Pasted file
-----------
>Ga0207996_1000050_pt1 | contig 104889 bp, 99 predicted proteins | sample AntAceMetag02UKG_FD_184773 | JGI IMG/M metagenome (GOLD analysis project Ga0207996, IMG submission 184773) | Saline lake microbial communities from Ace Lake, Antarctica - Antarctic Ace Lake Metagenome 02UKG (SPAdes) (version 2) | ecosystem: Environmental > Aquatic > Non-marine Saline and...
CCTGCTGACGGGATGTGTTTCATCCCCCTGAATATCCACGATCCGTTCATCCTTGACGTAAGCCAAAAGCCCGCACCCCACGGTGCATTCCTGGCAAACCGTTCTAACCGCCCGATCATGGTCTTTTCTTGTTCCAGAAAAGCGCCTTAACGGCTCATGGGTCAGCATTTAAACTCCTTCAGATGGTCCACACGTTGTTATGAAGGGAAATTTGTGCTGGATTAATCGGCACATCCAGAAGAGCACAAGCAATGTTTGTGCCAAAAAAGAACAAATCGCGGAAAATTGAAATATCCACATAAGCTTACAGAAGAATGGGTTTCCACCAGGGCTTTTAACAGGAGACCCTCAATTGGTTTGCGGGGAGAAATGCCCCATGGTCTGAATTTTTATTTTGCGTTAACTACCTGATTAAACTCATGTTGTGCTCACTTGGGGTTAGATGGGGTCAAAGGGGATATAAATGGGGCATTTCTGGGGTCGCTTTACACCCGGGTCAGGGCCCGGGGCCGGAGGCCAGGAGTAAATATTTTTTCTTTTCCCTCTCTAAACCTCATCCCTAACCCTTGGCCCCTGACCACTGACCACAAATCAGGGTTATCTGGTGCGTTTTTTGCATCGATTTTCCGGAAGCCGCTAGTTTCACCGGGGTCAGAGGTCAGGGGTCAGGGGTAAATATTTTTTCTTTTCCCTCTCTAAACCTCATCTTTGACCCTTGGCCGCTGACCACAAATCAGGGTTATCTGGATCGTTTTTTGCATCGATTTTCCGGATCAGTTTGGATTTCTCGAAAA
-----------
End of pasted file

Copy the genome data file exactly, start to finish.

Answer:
>Ga0207996_1000050_pt1 | contig 104889 bp, 99 predicted proteins | sample AntAceMetag02UKG_FD_184773 | JGI IMG/M metagenome (GOLD analysis project Ga0207996, IMG submission 184773) | Saline lake microbial communities from Ace Lake, Antarctica - Antarctic Ace Lake Metagenome 02UKG (SPAdes) (version 2) | ecosystem: Environmental > Aquatic > Non-marine Saline and...
CCTGCTGACGGGATGTGTTTCATCCCCCTGAATATCCACGATCCGTTCATCCTTGACGTAAGCCAAAAGCCCGCACCCCACGGTGCATTCCTGGCAAACCGTTCTAACCGCCCGATCATGGTCTTTTCTTGTTCCAGAAAAGCGCCTTAACGGCTCATGGGTCAGCATTTAAACTCCTTCAGATGGTCCACACGTTGTTATGAAGGGAAATTTGTGCTGGATTAATCGGCACATCCAGAAGAGCACAAGCAATGTTTGTGCCAAAAAAGAACAAATCGCGGAAAATTGAAATATCCACATAAGCTTACAGAAGAATGGGTTTCCACCAGGGCTTTTAACAGGAGACCCTCAATTGGTTTGCGGGGAGAAATGCCCCATGGTCTGAATTTTTATTTTGCGTTAACTACCTGATTAAACTCATGTTGTGCTCACTTGGGGTTAGATGGGGTCAAAGGGGATATAAATGGGGCATTTCTGGGGTCGCTTTACACCCGGGTCAGGGCCCGGGGCCGGAGGCCAGGAGTAAATATTTTTTCTTTTCCCTCTCTAAACCTCATCCCTAACCCTTGGCCCCTGACCACTGACCACAAATCAGGGTTATCTGGTGCGTTTTTTGCATCGATTTTCCGGAAGCCGCTAGTTTCACCGGGGTCAGAGGTCAGGGGTCAGGGGTAAATATTTTTTCTTTTCCCTCTCTAAACCTCATCTTTGACCCTTGGCCGCTGACCACAAATCAGGGTTATCTGGATCGTTTTTTGCATCGATTTTCCGGATCAGTTTGGATTTCTCGAAAA